WELLINGTON NORTH – A newly opened space at the Riverstown Landfill site is no ordinary hole in the ground.
Two ceremonial truckloads of trash spilled into the new cell on May 19, marking the official opening of a second phase at the county’s only landfill.
At the base of the pit, officials snapping selfies had yet to catch a whiff of the freshly spread garbage being warmed by a mid-day sun.
County waste services committee chair and Mapleton Mayor Gregg Davidson opened with remarks against a backdrop of heavy machinery, lauding the “monumental” forward thinking of county staff and past and current councils, noting a new landfill hadn’t been opened in the province in more than two decades.
Piles of smelly, discarded waste wouldn’t typically be a cause for celebration, but the project has been a long time coming.
Anticipating the first phase of the landfill, opened in 1971, would reach its 929,000 cubic-metre capacity between 2021-22, the county sought the province’s approval for expansion from 2004-06 with work beginning in 2019.
Das Soligo, county manager of solid waste, said the new cell embodies this year’s National Public Works Week theme: “Ready and resilient.”
Some municipalities don’t own a landfill and must truck waste out using private services, or spend jaw-dropping money to acquire a site.
Speaking to the Advertiser following remarks from elected officials and staff, Soligo said the landfill is a “source of pride” for the county.
“We can manage [the] landfill in our own backyard, in our own municipality, and don’t have to rely on others,” he said.
Eventually there will be four cells in total making up the second-phase expansion, anticipated to support residents’ waste until 2047.
The cost of the phase-two development, including all the cells, rings in at about $4.6 million.
It’s forecasted to take between four and five years for garbage in the newly opened cell to pile up to 15 feet high.
At that point, a second cell will be opened up adjacent to the first.
Once garbage piles up there, a third cell, and finally a fourth, will be opened, with garbage drop off rotating through the cells in such a way until the 691,000 cubic-metre capacity of all four cells is reached, Soligo explained.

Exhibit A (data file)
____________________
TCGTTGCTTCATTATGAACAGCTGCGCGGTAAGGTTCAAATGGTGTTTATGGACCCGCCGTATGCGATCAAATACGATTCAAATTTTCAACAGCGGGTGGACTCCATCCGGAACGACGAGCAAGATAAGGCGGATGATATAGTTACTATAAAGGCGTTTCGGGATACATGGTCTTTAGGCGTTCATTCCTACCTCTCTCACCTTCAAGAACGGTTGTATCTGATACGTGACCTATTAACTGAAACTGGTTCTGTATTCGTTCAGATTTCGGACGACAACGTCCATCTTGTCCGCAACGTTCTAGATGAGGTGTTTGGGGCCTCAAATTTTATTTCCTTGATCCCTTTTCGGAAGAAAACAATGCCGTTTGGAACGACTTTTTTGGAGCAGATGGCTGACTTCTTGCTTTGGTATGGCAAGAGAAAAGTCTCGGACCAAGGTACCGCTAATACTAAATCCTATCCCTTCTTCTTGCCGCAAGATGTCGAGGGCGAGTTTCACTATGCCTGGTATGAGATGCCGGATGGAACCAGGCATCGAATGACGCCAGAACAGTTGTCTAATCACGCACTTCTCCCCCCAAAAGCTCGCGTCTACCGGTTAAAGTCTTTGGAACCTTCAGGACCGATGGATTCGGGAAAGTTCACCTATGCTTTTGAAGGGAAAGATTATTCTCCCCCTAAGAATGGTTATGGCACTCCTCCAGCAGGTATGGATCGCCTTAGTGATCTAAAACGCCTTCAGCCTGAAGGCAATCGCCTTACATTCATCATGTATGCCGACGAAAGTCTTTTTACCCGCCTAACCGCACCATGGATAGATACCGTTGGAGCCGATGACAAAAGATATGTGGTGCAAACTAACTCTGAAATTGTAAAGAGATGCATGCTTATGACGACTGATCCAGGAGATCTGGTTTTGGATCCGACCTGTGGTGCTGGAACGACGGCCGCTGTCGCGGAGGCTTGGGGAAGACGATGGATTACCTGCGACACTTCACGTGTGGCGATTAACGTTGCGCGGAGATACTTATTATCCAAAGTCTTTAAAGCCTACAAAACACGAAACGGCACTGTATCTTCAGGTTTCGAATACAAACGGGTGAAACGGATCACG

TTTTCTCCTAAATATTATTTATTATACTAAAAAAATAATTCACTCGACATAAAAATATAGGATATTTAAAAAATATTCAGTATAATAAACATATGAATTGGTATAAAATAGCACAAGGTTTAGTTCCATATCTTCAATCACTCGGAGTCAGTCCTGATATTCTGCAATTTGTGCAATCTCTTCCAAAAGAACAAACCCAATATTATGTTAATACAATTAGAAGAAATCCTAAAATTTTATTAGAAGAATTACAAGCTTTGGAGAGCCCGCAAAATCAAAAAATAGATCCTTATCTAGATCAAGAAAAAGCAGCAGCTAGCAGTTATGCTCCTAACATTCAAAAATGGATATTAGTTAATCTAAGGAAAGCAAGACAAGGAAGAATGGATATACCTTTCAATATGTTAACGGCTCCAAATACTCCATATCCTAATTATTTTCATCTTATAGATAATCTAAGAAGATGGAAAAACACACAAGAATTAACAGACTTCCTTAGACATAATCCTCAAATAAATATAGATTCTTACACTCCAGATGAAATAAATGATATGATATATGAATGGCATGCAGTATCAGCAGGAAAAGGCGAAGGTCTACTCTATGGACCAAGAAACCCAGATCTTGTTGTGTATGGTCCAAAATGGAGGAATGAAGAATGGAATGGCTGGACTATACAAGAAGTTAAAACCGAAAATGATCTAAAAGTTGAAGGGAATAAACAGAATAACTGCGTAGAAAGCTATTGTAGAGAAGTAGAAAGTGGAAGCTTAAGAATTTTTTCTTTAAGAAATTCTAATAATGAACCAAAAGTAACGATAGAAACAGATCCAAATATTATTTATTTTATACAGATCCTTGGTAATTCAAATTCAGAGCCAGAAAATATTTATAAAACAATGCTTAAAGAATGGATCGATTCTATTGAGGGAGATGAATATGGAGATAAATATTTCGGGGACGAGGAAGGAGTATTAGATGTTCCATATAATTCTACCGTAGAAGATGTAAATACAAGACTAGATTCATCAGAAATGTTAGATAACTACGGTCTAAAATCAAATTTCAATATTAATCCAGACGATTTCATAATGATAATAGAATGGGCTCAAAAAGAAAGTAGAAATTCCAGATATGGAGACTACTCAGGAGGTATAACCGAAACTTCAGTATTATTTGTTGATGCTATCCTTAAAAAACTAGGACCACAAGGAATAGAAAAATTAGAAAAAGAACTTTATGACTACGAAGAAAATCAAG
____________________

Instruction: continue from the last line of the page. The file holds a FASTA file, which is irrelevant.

By then, garbage will be piled about 45 feet high.
The new cell is the first in the county to be engineered – meaning it’s not just a hole filled with garbage, as landfill sites historically have been.
At base level, impermeable clay provides a natural bottom liner, preventing the leaching of dirty liquid into the water table below.
Above sits a permeable membrane of synthetic fibre known as geotextile. Gravel is layered atop that, and another geotextile layer is added.
Leachate – liquid residue from decomposing waste – will be collected in pipes, preventing runoff into the water table.
Soligo said it’s too early to know exactly how the leachate will be handled long-term.
“We’re looking into our options and assessing costs,” he said, adding a consultant report would be forthcoming.
In the interim, the county is permitted by the province to release collected leachate into stormwater retention ponds on site, provided it meets testing thresholds.
If the leachate isn’t up to standard, Soligo said it will be pumped over to the landfill’s phase one section, where there is water monitoring capability.
Soligo said in an email that leachate mainly comes from the breakdown of organic material, and with green bin and yard waste diversion programs now running, “there will be very little organic material being disposed of in the landfill” reducing the amount generated throughout the site’s lifetime.
The county opted in 2018 to examine opening a third phase at Riverstown once phase two cells reach capacity.